Easy to read non-scientific function of the liver – you can jump easily to different section and has some information on liver transplants.

Outcomes of liver transplantation in HIV positive recipients co-infected with Hep B or C

This is a report from CROI 2009 comparing five-year survival data of HIV positive people after liver transplants from Spain and France.  It also looks at liver cirrhosis data from HIV positive and negative patients.

Treatment of recurrent hepatitis C after liver transplantation

Study on showing that Hepatitis C patients with advanced liver disease may benefit from interferon-based therapy before receiving a liver transplant, but side effects are common and response rates are low. Injected antibodies do not prevent the new liver from becoming infected, but pegyalted interferon plus ribavirin can cure recurring HCV about 30% of the time.

PROTECT study finds one-third of liver transplant patients achieve sustained response to pegylated interferon plus ribavirin

Study showing that ART with pegylated interferon alfa-2b (PegIntron) plus ribavirin led to undetectable HCV viral load in about 30% of hepatitis C patients after liver transplantation. A similar proportion, however, were unable to complete therapy due to adverse events.

Kidneys and how they function

A starting point to understand all about how kidneys work, what tests determine kidney function and some information about the transplantation process. Rather long but easy to navigate through sections.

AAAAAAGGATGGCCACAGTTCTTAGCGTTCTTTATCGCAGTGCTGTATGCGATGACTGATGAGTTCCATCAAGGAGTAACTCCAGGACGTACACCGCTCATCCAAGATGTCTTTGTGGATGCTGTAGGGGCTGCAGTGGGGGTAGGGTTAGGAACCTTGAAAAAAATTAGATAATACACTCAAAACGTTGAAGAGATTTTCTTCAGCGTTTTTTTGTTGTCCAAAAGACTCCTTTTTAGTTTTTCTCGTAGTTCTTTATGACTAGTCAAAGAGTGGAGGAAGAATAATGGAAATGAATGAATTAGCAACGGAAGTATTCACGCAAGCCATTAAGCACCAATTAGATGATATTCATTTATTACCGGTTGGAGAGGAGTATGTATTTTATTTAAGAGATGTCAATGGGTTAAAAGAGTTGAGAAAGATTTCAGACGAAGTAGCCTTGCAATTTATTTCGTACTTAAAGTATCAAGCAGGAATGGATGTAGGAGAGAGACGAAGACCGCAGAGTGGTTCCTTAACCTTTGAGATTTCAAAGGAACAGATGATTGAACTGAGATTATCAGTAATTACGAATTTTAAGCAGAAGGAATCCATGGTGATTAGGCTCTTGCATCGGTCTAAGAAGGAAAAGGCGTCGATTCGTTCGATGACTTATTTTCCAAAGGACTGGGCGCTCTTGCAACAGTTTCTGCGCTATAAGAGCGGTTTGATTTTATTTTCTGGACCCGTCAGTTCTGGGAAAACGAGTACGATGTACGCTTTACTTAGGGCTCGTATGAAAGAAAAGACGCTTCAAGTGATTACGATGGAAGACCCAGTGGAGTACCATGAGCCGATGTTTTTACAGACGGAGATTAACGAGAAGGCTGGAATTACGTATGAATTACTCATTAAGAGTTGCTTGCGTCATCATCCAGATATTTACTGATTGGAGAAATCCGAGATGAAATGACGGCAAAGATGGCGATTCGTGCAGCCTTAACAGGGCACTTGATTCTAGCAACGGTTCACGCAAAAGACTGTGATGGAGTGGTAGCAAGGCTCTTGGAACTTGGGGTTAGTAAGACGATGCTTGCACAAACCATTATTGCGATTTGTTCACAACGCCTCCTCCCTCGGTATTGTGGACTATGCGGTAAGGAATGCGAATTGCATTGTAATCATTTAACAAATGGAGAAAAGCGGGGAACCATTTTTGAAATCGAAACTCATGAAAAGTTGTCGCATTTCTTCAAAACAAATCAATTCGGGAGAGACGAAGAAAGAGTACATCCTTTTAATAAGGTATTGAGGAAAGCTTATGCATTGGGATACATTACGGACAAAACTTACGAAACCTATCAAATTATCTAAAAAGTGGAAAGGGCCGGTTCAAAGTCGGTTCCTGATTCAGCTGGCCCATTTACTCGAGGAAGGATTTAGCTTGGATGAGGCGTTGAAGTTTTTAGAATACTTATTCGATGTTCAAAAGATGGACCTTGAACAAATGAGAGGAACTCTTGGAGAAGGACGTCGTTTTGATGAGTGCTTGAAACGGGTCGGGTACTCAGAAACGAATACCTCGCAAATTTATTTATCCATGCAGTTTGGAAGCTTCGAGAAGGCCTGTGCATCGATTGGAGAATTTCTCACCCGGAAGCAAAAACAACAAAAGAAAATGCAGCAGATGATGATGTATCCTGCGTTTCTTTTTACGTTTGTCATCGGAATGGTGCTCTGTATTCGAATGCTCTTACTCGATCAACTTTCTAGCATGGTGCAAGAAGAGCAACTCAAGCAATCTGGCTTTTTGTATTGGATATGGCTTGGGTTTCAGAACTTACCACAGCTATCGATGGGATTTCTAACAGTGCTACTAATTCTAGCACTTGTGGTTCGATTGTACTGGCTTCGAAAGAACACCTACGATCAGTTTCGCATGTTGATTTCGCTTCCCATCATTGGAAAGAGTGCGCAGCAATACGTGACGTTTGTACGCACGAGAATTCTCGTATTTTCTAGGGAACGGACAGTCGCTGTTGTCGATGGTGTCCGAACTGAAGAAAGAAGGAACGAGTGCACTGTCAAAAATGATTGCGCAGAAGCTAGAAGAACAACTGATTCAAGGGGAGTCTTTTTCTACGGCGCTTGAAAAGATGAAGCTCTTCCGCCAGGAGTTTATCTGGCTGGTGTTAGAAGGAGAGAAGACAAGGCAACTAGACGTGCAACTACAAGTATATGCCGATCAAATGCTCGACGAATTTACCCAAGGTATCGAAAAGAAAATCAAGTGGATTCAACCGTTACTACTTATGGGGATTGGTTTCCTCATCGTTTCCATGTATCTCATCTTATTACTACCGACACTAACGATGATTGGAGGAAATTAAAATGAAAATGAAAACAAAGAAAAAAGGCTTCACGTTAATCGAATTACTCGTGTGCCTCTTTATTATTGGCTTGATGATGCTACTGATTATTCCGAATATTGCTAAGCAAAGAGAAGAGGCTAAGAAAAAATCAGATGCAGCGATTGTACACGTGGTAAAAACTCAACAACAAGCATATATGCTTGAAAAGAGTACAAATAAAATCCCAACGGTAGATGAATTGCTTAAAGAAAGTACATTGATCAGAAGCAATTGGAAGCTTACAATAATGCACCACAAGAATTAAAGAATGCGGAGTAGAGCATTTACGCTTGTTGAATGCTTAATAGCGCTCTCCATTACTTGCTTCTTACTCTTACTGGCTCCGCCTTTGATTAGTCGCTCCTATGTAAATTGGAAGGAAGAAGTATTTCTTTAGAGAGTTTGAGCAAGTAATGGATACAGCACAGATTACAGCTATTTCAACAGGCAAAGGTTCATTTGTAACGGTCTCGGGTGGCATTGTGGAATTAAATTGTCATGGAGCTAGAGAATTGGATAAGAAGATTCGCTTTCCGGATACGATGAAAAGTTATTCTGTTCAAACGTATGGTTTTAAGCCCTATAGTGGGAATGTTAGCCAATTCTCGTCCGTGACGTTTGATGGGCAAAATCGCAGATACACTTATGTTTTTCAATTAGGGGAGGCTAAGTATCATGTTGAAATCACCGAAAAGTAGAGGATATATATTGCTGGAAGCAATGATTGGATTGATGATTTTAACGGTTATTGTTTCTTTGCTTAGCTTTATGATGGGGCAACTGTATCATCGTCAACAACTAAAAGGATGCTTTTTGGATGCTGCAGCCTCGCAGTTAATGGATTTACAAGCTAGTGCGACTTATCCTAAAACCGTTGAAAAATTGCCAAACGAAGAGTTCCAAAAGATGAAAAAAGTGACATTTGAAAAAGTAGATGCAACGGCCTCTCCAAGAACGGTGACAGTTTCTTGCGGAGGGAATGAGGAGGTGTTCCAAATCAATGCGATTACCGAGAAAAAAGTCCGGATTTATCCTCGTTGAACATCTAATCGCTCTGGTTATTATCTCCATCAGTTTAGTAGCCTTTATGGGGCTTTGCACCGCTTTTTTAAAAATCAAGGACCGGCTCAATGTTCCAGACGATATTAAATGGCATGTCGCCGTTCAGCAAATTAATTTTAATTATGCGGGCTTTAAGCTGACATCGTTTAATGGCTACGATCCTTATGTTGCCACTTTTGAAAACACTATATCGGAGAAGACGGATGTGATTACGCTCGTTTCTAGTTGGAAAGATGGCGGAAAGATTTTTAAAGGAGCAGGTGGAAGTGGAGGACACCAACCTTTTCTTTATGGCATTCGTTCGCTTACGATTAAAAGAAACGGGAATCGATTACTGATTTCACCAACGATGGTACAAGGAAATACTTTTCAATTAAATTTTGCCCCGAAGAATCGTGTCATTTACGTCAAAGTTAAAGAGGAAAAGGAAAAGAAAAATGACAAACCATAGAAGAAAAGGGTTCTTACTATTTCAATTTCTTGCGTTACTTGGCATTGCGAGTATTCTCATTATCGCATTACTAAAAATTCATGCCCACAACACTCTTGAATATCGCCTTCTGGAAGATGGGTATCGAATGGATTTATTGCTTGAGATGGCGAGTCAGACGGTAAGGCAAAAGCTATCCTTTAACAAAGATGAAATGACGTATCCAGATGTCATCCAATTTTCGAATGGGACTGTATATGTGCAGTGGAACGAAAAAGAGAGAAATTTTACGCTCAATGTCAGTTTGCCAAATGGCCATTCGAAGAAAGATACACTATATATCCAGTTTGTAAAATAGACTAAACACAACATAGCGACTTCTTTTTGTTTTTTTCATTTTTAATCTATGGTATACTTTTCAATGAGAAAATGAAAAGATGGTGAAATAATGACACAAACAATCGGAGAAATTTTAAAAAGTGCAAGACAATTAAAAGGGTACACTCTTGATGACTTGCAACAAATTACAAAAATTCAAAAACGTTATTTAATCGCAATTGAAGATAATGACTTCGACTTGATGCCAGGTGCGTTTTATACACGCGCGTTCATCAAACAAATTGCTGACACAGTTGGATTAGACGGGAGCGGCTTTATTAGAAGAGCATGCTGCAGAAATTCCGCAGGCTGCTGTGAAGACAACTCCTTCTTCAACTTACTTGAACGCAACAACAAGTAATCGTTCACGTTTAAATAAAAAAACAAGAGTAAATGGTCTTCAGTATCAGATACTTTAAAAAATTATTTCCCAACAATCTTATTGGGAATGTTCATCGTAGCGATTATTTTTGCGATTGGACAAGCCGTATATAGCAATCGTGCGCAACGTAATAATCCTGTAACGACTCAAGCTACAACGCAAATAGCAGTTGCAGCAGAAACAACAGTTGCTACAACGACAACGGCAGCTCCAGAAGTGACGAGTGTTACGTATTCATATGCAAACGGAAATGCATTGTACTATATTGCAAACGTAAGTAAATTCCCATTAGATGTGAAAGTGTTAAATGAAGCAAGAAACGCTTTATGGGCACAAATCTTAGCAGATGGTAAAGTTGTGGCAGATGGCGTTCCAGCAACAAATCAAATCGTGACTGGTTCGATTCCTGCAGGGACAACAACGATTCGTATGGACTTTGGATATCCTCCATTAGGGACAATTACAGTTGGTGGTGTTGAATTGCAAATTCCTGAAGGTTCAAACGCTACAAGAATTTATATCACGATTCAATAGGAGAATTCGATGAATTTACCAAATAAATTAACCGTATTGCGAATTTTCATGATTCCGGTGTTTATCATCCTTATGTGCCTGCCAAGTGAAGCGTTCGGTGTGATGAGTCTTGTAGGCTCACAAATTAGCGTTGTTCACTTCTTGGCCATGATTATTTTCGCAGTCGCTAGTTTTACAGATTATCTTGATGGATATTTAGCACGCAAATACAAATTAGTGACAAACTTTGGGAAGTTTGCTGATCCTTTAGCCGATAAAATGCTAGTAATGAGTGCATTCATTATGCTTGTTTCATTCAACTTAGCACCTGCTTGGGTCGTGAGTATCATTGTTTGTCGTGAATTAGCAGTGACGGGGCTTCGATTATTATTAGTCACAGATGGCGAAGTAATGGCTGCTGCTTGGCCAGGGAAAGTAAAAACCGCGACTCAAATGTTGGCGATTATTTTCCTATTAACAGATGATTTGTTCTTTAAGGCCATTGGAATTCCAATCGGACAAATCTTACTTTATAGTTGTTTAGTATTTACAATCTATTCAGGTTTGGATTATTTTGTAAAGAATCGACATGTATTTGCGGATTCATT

HIV and kidney disease

Easy to read article with kidney information for HIV positive people.

Kidney transplant ‘feasible’ for patients with HIV

This is a report showing good survival rates of HIV positive patients after kidney transplants.

Renal transplantation in patients with HIV [PDF, 212 KB]

This review examines open questions on kidney transplantation in patients infected with HIV-1 and clinical strategies that have resulted in good outcomes. It also describes the clinical concerns associated with the treatment of renal transplant recipients with HIV. A long document with a bit of science but has good key points after each section.

Financial support

The UK-CAB receives unrestricted funding from some pharmaceutical companies towards the direct costs of holding four meetings each year. This funding supports the travel and accommodation costs for members to attend from outside London, plus the cost of catering.

The content, programme and agenda for meetings is decided by the UK-CAB steering group in consultation with the wider membership. Funding is unconnected to meeting content.

We believe that manufacturers who currently develop and market medicines have a responsibility to actively engage with advocacy organisations and that HIV positive people and their advocates should be able to directly question manufacturers about the safety and efficacy of their products and proposals for future research.

For a list of companies that support the UK-CAB please see the “about us” page.